Suwannee County seal

LIVE OAK — After County Administrator Randy Harris asked for one final change, the Suwannee County Board of County Commissioners approved the county’s final budget.

The proposed final budget was $94.75 million and Harris asked for the board to consider a different option for cleaning roadways around the county at a discounted cost.

The board unanimously approved the budget with that change and unanimously approved the proposed millage rate of 9 mills, the same rate it has been the past six years. The millage rate was a 1.88 percent increase from the rollback rate of 8.8340 mills, the rate that will provide the same amount of tax revenue as the previous year’s rate.

Harris had previously discussed with the board during the budget workshops about the need for a crew to work on the edge of the paved roads and taking the dirt back to the road department for later use.

He said after running the numbers that crew would cost $200,000 for employees and equipment.

So Harris instead proposed using three vacancies in the road department to provide the crew and moving $62,000 from contingency to the road department for leasing two dump trucks and a loader in order to accomplish the work. He said they would use a grader that they already have.

“This is a county-wide need that we have,” he said. “I think every commissioner on this board has called me at some time to go clean up the edges of roads.”

Harris said that work normally is when dirt from unpaved roads washes across paved roads, but the county has been doing temporary fixes to the problem due to lack of manpower and equipment.

“We don’t have a crew that we can spare from the people that we currently have to take of that job,” he said.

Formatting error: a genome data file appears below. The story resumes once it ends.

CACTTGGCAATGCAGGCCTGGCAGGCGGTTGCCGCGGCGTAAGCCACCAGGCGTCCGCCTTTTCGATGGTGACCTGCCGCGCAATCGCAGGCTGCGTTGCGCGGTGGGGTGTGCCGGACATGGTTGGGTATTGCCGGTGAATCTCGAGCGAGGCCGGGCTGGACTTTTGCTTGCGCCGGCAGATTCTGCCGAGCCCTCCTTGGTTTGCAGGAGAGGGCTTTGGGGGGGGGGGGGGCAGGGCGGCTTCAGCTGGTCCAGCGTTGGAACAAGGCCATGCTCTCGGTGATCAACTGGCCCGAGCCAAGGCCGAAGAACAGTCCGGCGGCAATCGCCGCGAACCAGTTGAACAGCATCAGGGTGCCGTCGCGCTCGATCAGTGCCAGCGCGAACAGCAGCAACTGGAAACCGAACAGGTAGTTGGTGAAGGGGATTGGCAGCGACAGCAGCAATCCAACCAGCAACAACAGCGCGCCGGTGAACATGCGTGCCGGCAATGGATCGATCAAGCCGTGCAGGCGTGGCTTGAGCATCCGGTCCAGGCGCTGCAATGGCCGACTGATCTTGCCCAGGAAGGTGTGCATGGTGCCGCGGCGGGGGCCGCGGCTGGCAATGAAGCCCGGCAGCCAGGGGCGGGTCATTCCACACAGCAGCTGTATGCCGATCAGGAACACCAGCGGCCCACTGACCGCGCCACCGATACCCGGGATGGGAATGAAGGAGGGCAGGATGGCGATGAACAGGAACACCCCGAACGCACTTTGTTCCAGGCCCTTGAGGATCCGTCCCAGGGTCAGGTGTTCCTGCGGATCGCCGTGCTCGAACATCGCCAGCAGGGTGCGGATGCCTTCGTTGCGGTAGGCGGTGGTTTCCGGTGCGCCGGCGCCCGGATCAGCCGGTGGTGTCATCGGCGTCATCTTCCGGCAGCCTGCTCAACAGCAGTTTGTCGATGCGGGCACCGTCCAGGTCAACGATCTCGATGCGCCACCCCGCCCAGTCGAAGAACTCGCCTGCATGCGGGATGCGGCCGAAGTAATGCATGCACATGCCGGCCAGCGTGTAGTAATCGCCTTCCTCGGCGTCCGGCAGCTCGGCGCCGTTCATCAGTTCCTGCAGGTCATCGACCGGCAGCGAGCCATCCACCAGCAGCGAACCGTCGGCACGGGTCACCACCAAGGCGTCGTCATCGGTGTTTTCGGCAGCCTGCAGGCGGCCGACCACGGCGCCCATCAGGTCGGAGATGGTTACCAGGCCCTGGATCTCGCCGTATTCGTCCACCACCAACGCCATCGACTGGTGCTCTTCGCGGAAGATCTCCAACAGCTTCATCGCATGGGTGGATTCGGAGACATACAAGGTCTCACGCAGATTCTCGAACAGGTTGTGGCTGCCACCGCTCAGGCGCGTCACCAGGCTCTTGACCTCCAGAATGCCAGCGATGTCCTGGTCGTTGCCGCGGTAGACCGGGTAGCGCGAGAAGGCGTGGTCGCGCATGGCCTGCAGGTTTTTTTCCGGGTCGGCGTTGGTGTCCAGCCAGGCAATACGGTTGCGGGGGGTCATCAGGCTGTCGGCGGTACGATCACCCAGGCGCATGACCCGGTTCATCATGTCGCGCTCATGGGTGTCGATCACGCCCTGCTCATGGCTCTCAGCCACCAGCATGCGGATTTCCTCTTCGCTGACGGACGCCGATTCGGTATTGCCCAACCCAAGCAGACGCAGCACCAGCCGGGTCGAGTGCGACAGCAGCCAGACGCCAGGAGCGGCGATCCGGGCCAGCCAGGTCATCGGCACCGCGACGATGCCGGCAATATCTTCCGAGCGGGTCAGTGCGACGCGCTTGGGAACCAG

Len Stapleton, the District 4 commissioner, said there is definitely a need to clean up the sides of the road and that it is a safety hazard as is.

He urged the board to approve the proposal, adding the county could also utilize that equipment for other needs if situations arise.

Stapleton and Ricky Gamble, the chairman of the board and the commissioner from District 3, said that work includes scraping the sides of the paved roads with a grader to allow the water to run off the road.

Gamble said he has heard complaints in the past from the temporary fixes the county has used to fix the issue.

“We don’t have anyone that we can keep dedicated to doing this job,” Harris said. “It’s difficult. That means we pull someone off of something else … and that puts them behind what they’re typically doing.”

Harris added a side benefit of the work will be to replenish the dirt supply the county has to use for various projects around the county.

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